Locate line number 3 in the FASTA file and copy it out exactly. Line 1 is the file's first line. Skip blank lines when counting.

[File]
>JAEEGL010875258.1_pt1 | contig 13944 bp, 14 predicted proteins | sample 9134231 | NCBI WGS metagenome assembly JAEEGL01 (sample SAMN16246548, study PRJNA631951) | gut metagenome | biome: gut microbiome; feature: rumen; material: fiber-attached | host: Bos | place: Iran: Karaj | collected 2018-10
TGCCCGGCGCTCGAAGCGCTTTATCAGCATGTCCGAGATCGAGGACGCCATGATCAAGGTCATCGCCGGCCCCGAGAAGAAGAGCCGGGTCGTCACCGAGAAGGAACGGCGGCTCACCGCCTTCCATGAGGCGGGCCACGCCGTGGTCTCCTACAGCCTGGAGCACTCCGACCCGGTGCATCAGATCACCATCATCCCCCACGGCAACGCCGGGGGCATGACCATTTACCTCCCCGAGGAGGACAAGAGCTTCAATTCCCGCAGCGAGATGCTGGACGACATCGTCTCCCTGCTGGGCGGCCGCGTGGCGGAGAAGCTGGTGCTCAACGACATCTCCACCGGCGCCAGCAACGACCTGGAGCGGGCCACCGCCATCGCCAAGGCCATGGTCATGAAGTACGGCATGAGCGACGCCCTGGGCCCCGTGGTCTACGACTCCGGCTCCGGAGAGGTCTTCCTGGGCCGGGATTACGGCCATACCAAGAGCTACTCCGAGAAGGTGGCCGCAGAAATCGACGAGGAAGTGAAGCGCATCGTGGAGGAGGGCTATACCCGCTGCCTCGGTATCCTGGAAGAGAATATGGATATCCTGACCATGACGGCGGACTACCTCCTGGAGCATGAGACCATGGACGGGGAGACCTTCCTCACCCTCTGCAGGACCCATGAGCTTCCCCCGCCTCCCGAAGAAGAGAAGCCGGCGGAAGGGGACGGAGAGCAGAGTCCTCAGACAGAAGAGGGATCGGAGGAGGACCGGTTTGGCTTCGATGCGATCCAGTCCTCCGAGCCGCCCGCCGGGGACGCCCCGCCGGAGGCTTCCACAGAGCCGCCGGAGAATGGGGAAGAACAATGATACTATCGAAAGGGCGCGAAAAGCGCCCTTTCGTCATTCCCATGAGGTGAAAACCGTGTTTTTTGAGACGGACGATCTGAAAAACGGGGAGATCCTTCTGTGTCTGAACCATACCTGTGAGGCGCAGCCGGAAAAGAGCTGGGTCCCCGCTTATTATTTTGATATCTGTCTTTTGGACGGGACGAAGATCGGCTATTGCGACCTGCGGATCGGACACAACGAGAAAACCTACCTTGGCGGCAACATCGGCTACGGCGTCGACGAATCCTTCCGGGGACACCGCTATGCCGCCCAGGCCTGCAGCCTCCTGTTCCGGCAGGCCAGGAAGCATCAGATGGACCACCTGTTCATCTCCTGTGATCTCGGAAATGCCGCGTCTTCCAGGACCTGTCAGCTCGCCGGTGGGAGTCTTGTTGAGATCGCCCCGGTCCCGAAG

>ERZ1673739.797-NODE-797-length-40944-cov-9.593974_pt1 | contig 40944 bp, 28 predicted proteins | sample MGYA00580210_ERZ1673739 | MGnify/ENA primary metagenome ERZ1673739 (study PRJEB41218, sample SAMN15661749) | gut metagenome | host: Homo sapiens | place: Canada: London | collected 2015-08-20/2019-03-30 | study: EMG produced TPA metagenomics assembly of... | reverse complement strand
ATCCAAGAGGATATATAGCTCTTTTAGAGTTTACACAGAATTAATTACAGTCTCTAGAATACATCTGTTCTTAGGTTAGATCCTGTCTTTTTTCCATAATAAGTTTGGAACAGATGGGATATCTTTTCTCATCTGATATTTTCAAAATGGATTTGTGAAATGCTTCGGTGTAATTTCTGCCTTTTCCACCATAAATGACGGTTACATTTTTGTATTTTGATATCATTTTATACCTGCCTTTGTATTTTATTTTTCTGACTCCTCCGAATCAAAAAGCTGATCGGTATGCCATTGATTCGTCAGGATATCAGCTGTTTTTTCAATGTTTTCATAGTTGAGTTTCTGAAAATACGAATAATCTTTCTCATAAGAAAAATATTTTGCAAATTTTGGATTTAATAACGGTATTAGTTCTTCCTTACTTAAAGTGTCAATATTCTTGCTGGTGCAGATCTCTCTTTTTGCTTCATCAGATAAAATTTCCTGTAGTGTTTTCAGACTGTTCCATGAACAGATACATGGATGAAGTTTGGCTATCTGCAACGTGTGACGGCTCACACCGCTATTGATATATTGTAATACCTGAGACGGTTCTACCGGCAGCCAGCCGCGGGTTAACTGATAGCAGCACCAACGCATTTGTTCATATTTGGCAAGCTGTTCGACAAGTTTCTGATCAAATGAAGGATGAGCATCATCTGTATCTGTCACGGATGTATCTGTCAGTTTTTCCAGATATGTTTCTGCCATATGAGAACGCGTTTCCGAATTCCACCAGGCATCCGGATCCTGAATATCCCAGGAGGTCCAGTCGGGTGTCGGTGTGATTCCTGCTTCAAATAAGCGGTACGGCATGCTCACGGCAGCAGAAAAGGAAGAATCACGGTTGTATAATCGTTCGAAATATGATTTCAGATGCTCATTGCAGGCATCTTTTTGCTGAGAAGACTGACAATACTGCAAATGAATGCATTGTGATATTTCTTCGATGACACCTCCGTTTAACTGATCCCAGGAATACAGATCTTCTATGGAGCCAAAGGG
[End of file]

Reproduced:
>ERZ1673739.797-NODE-797-length-40944-cov-9.593974_pt1 | contig 40944 bp, 28 predicted proteins | sample MGYA00580210_ERZ1673739 | MGnify/ENA primary metagenome ERZ1673739 (study PRJEB41218, sample SAMN15661749) | gut metagenome | host: Homo sapiens | place: Canada: London | collected 2015-08-20/2019-03-30 | study: EMG produced TPA metagenomics assembly of... | reverse complement strand